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Polluting Plants

written by Steven Wintergerst on June 16, 2003 | contact me
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Credit: Borrego Solar Systems, Inc
Many folks on this website, and elsewhere have suggested raising the temperature of Mars by intentionally producing greenhouse gasses by way of factories set up on mars for such a purpose.

The generally agreed upon "Ideal" gas is generally some form of long lived CFC, specifically one which would perhaps block UV radiation itself and would not break up Ozone gasses. Such a compound is known on Earth and has been synthesized in the laboratory.

Heating the planet in such a way is currently within the bounds of possibility, however, to my knowledge, no designs for such factories have been produced which can withstand the rigors of transportation to the red planet, and I do not know of any such things being in the works.

There are also other drawbacks to such a method. Factories break down, require energy, human maintenance, and other regulation. Once such gasses are made, a certain amount of effort will be needed to keep the atmosphere in this same balance, more or less, by the continued production of more gasses as they break down.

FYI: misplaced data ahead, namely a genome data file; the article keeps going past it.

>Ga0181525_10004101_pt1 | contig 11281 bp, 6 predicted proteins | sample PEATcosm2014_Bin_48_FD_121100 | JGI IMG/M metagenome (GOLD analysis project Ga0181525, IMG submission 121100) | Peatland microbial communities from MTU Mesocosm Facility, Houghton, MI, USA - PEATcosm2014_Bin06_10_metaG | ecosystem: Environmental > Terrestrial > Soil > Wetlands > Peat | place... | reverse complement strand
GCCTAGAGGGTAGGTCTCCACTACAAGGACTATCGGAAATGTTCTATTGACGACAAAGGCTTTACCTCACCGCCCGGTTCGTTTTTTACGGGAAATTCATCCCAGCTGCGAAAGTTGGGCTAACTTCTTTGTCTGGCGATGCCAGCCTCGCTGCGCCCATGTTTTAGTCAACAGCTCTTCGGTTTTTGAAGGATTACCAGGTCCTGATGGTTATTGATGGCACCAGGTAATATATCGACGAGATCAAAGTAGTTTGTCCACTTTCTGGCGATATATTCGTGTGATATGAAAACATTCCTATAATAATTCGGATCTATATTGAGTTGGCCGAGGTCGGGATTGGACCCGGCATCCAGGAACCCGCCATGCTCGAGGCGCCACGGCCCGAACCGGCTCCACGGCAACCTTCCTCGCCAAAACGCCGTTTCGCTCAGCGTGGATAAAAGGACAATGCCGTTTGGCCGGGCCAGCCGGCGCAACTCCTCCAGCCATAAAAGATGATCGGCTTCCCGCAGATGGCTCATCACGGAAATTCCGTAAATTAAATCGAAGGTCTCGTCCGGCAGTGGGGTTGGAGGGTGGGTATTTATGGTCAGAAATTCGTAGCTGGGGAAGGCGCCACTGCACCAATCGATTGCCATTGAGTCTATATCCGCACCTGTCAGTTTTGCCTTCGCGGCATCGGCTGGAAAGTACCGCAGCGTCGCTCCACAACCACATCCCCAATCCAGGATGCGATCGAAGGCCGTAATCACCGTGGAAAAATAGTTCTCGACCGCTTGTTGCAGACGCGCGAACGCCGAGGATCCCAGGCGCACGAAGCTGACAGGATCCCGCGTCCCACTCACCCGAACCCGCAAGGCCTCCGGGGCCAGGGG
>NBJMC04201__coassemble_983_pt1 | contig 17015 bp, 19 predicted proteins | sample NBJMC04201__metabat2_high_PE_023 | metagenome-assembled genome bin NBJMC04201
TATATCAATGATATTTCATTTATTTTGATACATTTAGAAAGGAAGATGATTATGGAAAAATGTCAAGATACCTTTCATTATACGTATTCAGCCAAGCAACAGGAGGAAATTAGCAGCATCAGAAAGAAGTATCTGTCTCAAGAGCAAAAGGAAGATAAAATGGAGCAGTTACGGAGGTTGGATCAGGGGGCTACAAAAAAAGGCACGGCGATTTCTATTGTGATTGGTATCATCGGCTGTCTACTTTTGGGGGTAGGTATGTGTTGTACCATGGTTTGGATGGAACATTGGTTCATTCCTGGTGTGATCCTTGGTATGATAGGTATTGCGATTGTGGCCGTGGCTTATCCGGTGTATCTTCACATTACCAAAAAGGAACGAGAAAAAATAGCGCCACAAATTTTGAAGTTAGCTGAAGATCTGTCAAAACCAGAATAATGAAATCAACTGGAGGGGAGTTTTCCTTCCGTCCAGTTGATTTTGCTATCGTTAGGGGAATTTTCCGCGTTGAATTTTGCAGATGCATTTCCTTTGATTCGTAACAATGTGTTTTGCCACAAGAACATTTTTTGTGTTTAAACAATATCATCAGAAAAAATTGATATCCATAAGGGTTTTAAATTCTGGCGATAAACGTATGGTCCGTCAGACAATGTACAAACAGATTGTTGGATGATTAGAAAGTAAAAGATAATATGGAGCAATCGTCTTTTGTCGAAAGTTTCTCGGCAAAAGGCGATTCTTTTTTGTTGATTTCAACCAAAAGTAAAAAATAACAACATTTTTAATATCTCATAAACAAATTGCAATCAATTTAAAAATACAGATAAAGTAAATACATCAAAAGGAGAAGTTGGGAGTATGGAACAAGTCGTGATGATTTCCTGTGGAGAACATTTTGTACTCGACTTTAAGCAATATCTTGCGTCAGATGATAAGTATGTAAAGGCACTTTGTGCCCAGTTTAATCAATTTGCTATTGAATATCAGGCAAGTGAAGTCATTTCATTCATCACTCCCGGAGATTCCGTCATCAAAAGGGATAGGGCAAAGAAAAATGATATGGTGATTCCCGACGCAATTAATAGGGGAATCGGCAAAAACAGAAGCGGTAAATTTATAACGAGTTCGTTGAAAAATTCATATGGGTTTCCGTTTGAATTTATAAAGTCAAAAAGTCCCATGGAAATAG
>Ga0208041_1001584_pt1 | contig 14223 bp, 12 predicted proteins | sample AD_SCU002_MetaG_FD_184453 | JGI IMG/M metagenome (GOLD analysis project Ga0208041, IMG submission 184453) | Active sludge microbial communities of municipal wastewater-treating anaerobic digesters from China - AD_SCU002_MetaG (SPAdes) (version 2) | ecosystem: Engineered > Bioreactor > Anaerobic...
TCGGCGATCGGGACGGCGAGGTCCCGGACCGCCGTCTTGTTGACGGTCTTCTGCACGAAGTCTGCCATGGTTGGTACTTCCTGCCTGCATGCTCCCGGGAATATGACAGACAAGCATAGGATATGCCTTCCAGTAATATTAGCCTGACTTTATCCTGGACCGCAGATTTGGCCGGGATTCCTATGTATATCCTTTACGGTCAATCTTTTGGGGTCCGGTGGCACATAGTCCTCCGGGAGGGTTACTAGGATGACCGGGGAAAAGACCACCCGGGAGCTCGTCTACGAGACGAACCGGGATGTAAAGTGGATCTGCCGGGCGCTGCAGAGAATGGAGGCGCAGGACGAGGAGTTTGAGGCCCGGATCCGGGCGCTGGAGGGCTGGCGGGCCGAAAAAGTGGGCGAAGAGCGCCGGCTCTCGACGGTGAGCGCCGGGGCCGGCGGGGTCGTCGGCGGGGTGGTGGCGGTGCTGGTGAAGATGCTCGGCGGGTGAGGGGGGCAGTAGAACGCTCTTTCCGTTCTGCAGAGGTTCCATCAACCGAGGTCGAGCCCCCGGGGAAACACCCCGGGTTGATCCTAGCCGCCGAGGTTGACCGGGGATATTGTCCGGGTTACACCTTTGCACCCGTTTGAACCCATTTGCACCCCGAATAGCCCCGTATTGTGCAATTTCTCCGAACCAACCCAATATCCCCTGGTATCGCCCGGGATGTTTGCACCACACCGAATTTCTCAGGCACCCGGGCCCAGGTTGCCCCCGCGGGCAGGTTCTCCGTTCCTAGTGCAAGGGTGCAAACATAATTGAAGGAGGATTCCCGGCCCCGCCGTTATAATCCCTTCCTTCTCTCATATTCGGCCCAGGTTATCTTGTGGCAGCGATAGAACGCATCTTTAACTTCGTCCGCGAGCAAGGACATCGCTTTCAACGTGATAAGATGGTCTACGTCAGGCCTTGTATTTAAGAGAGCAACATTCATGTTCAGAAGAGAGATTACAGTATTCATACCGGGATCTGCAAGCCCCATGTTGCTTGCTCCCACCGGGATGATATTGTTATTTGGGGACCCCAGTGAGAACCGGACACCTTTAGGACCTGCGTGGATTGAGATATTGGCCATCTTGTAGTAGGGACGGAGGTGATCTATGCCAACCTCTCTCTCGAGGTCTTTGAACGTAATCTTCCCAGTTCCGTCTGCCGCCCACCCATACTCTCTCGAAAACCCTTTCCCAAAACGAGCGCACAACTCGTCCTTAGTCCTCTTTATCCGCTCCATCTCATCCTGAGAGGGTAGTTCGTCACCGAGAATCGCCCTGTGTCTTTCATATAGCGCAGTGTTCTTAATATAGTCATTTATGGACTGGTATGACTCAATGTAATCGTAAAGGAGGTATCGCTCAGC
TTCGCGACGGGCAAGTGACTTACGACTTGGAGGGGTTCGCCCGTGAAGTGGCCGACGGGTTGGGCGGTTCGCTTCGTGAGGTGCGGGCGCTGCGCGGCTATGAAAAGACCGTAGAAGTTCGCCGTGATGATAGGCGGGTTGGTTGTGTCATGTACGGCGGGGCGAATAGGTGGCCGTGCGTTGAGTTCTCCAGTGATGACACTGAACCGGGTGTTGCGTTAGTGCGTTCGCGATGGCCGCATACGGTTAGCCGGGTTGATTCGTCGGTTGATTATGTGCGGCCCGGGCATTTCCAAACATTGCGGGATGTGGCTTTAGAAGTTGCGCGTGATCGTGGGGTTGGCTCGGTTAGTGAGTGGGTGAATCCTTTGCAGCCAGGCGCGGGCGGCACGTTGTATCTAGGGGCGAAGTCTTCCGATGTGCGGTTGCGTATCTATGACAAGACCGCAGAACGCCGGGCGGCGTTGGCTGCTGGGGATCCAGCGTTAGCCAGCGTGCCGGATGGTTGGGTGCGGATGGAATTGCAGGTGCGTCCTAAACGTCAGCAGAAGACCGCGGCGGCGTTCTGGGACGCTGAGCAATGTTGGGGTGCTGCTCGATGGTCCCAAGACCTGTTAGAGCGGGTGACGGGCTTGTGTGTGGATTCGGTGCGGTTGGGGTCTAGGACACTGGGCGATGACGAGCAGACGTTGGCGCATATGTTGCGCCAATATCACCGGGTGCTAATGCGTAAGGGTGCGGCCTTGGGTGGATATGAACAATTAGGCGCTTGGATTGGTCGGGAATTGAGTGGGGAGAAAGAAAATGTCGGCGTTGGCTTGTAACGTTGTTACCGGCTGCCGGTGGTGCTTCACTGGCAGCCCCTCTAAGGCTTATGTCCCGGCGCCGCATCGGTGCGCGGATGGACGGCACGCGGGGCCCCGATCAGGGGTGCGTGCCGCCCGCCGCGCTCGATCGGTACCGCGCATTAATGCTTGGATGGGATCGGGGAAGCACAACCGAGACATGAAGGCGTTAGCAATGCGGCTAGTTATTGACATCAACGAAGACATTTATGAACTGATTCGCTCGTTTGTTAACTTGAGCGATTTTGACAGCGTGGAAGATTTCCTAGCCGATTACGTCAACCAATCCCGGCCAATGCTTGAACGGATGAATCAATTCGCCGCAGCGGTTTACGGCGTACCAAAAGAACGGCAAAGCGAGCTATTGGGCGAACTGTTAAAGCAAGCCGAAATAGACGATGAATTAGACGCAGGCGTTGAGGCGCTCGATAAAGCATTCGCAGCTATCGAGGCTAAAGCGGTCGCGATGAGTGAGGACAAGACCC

These are by no means impossible tasks, they just seem like they would be a terrible bother, and a constant source of inconvenience to the would-be-terraformers. I would like to suggest an alternative possibility.

Lichens have been much touted on this website, and for good reasons, as they are perhaps the hardiest form of photosynthesizing life on earth. Some have gone so far as to suggest genetically manipulating the chloroplasts within these plants to produce a black chlorophyll.

Like many things relating to the terraforming of mars, I know of no such research being funded at this time. It seems that changing the pigment in such a complex energy transferring process as photosynthesis would be a rather complicated action, and I propose that anyone able to successfully perform such a task could easily induce a mere lichen to produce CFCs by itself.

Lichens capable of producing CFCs would be of great advantage in the terraforming question. At first, they might need to grow inside a greenhouse of sorts (though there are some hearty souls which might survive out there now)

As the lichens spread, they would produce more CFCs, causing the various gasses trapped in the regolith to cook out, thickening the atmosphere, and making conditions more favorable to plant life on mars, causing a strong positive feedback process to occur.

Another good thing about this is that lichens produce oxygen. With oxygen and CFC production going hand in hand, the production of oxygen at a later date would not so significantly reduce the total inventory of greenhouse gasses at one time.

Works Cited:

1) The Case for Mars - Robert Zubrin

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